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Stroke incidence is highest in women and non-Hispanic Blacks living with HIV in the ALLRT cohort

Chow, Felicia, C.a,b,*; Wilson, Michael, R.a,c,*; Wu, Kunlingd; Ellis, Ronald, J.e; Bosch, Ronald, J.d; Linas, Benjamin, P.f

doi: 10.1097/QAD.0000000000001799
ORIGINAL ARTICLE: PDF Only

Objective: To investigate the incidence of first-ever stroke/transient ischemic attack (TIA) and associated risk factors in a cohort of persons living with HIV infection (PLWH).

Design: Observational cohort study

Methods: We determined incidence rates of first-ever stroke/TIA in PLWH after ART initiation from the AIDS Clinical Trials Group ALLRT cohort and its parent trials. Poisson regression models evaluated baseline and time-varying covariates as risk factors for stroke/TIA.

Results: The incidence rate of stroke/TIA was 1.69 per 1000 person-years (PY). Incidence rates were highest in women (2.88 stroke/TIAs per 1000 PY compared with 1.40 per 1000 PY in men) and non-Hispanic Blacks (2.51 stroke/TIAs per 1000 PY compared with 0.77 per 1000 PY in Hispanic/other race/ethnicities and 1.56 per 1000 PY in Whites). In a multivariable model, we found a significant age-by-sex interaction (p = 0.01). The higher risk of stroke/TIA in women was more pronounced at younger ages, while older age conferred a greater increase in stroke/TIA risk in men than women. Other risk factors for stroke/TIA included hypertension, higher LDL, and HIV RNA >200 copies/mL. Overweight/obese BMI and higher CD4:CD8 ratio protected against stroke/TIA.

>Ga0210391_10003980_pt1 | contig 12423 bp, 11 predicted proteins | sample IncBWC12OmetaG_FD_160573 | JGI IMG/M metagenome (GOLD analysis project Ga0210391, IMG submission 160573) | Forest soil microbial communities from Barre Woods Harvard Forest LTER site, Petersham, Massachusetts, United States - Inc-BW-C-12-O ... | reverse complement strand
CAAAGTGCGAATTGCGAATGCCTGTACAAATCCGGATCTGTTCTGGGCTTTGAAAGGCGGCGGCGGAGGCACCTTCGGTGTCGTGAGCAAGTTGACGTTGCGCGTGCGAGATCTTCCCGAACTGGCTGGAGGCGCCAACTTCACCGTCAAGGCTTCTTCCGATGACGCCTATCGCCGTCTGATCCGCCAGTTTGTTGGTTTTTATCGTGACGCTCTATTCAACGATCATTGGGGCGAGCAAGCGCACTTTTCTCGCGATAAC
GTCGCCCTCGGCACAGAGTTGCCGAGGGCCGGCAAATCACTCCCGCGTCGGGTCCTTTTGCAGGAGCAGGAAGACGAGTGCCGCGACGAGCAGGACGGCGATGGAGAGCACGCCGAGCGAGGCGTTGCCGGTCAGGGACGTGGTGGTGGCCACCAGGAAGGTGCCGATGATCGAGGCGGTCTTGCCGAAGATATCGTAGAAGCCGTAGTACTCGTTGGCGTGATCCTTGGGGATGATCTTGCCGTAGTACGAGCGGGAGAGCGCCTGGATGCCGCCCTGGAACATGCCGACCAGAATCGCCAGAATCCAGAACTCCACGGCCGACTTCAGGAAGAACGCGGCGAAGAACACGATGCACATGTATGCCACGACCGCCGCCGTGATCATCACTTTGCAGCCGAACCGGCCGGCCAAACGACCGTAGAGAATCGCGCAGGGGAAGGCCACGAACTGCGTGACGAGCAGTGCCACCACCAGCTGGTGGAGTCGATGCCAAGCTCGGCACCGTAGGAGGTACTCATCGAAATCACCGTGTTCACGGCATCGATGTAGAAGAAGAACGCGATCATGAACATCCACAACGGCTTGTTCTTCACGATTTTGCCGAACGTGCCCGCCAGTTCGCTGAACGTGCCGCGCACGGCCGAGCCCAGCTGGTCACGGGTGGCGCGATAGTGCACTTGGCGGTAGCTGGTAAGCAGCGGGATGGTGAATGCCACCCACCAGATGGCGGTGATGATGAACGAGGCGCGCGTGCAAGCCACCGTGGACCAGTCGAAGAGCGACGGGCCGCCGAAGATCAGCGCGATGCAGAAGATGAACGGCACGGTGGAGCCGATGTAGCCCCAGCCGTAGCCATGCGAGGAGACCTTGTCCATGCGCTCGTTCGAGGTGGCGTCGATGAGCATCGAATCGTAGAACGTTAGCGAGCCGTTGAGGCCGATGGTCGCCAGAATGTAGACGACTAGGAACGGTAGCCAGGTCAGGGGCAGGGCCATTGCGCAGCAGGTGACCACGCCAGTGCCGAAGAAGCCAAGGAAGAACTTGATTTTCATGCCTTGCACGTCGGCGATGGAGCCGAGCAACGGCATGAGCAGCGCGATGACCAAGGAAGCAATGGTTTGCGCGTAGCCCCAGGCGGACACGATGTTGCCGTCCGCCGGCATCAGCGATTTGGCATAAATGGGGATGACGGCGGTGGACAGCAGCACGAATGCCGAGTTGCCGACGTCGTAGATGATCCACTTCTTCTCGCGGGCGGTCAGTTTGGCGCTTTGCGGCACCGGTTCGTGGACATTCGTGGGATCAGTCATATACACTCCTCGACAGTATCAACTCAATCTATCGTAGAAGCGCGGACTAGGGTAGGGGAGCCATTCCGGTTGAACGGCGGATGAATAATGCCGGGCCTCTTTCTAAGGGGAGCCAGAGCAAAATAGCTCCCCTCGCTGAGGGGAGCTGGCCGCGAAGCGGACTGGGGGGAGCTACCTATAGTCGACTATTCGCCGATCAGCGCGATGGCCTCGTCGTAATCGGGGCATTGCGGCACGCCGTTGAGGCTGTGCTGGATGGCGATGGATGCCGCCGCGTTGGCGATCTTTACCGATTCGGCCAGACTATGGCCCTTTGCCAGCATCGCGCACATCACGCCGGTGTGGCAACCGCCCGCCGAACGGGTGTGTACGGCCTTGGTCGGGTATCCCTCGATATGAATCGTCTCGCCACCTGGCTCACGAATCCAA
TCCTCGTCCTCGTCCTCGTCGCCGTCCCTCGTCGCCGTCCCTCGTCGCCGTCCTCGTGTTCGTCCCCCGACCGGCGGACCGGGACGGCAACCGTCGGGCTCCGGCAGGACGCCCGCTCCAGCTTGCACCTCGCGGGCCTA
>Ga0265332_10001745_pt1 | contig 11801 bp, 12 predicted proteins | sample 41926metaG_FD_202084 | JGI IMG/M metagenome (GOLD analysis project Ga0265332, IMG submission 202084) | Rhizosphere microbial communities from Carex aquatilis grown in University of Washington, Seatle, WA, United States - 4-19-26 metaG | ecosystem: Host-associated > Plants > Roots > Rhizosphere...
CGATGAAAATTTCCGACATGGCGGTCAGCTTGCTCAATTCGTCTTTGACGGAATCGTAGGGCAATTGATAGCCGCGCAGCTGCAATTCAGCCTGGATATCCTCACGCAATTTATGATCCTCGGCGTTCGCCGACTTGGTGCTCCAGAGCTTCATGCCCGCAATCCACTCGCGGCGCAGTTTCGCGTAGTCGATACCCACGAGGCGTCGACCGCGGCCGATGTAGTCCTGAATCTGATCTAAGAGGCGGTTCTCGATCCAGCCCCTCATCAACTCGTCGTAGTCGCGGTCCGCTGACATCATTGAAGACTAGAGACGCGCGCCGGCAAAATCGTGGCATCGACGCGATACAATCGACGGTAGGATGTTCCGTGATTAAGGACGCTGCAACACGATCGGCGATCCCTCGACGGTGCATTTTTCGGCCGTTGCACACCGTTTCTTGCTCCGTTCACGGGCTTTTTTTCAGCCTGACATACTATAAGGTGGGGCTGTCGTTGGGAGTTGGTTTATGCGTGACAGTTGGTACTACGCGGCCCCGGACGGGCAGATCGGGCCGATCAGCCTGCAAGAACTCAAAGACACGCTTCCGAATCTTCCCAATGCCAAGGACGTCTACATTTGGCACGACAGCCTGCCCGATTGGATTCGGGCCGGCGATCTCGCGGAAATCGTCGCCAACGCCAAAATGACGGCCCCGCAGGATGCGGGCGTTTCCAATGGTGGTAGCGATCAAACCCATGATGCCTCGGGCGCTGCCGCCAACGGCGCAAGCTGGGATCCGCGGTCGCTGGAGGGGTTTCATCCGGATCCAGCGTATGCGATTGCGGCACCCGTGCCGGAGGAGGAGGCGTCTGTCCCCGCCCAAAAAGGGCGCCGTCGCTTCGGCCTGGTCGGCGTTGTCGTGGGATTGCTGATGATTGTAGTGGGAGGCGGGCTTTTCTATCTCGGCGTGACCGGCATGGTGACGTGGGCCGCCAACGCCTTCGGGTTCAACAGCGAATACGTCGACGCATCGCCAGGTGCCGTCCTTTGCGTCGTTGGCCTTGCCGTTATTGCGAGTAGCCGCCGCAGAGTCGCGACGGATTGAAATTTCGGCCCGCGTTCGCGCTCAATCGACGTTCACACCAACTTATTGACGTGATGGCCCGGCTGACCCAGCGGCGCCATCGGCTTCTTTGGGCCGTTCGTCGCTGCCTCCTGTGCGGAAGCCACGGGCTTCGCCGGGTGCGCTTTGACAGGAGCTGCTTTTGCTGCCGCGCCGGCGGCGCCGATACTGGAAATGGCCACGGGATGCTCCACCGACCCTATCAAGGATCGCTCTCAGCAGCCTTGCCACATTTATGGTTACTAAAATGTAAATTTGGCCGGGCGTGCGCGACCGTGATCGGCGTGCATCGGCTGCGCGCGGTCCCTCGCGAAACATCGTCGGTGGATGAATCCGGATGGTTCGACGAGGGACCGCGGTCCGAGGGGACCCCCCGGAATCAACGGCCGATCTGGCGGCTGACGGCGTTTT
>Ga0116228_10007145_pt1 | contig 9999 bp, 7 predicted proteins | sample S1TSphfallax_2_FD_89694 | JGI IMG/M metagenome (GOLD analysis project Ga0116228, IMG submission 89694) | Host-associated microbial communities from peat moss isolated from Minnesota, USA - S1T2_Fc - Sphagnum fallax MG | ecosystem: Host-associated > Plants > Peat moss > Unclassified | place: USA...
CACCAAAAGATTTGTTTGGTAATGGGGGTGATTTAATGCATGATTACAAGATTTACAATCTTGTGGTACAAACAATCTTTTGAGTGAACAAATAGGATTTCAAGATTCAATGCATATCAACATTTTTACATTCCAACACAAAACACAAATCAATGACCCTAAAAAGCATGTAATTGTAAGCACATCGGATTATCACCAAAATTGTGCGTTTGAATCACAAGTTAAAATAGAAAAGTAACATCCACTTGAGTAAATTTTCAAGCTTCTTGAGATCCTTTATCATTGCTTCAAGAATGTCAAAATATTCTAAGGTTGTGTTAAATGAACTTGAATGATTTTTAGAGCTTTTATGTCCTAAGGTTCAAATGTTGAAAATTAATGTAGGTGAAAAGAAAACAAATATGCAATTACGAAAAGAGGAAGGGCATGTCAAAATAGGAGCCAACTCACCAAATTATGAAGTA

Conclusions: Women and non-Hispanic Blacks living with HIV had the highest incidence rates of stroke/TIA. A concerted effort must be made to include PLWH from these at-risk groups in observational and interventional studies aimed at understanding stroke mechanisms and reducing stroke risk in HIV infection. Strategies to modify stroke risk in PLWH should employ a multi-pronged approach targeting vascular risk factors and engaging and retaining patients in HIV care.

aWeill Institute for Neurosciences, University of California, San Francisco, CA

bDepartment of Neurology and Division of Infectious Diseases, University of California, San Francisco, CA

cDepartment of Neurology, University of California, San Francisco, CA

dCenter for Biostatistics in AIDS Research, Harvard T.H. Chan School of Public Health, Boston, MA

eDepartments of Neurosciences and Psychiatry, University of California, San Diego, CA

fDepartment of Medicine, Division of Infectious Diseases, Boston University, Boston, MA.

*Contributed equally.

Correspondence to Felicia C. Chow, MD, MAS, University of California, San Francisco at Zuckerberg San Francisco General Hospital, 1001 Potrero Avenue, Building 1, Room 101, San Francisco, CA 94110. E-mail: felicia.chow@ucsf.edu

Received 14 September, 2017

Revised 20 December, 2017

Accepted 8 January, 2018

Supplemental digital content is available for this article. Direct URL citations appear in the printed text and are provided in the HTML and PDF versions of this article on the journal's Website (http://www.AIDSonline.com).

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